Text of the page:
This study incorporates race into factors that influence life-course perspectives, which in turn influence responses to changes in life circumstances and subsequent changes in criminal activity in adulthood.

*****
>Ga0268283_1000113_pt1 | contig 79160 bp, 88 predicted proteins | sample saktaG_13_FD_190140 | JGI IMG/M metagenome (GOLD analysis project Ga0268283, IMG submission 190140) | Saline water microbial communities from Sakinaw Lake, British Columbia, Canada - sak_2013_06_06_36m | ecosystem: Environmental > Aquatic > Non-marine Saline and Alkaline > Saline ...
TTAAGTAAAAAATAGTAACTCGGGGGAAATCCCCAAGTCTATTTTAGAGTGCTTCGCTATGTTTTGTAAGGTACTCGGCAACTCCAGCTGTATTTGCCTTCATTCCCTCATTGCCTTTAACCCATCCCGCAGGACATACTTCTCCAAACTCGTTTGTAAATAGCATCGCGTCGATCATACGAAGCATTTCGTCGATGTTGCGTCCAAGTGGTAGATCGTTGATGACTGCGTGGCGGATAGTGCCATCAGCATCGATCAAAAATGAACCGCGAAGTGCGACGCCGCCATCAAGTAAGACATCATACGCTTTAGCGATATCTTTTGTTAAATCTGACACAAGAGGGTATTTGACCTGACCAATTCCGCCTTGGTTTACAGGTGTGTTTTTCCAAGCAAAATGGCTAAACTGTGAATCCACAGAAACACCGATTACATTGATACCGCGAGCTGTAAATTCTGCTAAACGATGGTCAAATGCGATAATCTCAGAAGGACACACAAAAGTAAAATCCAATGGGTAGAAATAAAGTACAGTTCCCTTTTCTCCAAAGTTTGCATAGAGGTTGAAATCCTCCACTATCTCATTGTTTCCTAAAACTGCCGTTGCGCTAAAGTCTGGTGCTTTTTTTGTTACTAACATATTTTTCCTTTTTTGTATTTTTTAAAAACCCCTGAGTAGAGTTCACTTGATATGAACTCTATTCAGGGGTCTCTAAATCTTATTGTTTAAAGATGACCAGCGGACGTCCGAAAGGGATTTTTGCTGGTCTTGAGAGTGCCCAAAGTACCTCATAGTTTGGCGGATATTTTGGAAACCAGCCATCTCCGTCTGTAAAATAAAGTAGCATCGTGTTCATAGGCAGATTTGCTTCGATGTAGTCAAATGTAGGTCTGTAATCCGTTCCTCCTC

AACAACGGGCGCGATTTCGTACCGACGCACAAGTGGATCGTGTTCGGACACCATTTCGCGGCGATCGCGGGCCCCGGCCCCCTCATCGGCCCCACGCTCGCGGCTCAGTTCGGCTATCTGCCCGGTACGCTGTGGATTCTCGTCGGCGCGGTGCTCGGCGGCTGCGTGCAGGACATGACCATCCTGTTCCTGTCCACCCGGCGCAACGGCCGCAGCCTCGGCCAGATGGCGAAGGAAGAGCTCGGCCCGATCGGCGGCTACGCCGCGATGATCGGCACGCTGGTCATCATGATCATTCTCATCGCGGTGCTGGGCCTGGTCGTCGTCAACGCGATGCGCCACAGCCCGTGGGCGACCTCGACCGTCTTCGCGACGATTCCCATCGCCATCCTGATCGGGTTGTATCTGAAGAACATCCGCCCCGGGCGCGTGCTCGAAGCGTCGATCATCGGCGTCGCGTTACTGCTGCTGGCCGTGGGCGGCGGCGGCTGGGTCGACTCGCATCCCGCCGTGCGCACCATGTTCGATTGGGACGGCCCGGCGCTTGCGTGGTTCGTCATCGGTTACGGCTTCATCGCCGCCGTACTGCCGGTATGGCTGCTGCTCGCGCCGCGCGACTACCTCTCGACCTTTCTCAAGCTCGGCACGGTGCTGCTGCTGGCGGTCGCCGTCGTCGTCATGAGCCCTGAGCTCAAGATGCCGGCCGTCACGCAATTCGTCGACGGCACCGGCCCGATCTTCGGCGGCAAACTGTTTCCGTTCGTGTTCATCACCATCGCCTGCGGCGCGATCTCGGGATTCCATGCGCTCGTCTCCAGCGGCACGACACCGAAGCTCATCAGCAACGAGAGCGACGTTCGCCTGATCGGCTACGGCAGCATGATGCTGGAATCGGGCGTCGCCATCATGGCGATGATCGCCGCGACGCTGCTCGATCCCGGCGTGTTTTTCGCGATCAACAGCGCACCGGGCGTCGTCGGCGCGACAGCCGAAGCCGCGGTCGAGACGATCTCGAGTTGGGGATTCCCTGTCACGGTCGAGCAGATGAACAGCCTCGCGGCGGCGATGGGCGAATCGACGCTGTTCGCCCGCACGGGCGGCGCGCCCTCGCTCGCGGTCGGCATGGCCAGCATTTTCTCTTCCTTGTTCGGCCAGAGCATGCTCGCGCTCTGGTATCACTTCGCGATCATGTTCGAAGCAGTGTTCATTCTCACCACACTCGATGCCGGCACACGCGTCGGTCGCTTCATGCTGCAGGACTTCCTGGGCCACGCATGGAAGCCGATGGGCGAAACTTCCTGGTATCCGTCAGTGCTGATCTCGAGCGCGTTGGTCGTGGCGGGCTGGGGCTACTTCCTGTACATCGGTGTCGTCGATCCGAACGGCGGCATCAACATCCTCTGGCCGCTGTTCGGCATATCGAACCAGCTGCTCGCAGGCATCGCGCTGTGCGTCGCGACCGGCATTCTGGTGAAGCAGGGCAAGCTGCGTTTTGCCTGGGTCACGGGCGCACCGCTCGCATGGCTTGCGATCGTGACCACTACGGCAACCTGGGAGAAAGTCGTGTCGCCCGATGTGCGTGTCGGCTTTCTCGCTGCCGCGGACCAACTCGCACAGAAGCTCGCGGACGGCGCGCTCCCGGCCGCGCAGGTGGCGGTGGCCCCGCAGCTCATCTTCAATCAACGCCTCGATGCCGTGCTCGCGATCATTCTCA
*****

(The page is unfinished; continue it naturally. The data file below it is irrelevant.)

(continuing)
The results indicates that changes in local life circumstances are related to changes in criminal activity, but do not eliminate the race/crime link for violence, i.e., race remains an important predictor of violence even after controlling for changes in local life circumstances. The study also found, however, that the effect of local life circumstances on criminal activity is apparently more similar than different across race, with the exception that common-law marriages are crime-generating among non-Whites compared to Whites. The authors suggest that it is possible that adult institutions of social control may have different meanings across racial groups. Cohabitation and marriage, for example, may have a different role in the lives of non-Whites compared with White offenders, which in turn may be a reflection of the different historical and ecological contexts that shape the role of marriage in inner-city communities. Finding ways to assist non-Whites in transitioning from common-law to "legal" marriages may be beneficial. As race becomes more salient in the transition from adolescence to adulthood, helping non-Whites access more economic opportunities, which likely opens avenues for "legal" marriages, may provide pathways out of the illicit economy that flourishes in inner-city neighborhoods. The study used longitudinal data on 524 parolees (51.5 percent non-White and 33 percent African-Americans) released from the California Youth Authority, who were monitored for 7 consecutive years after release. Data were collected on criminal activity and life events. 4 tables and 44 references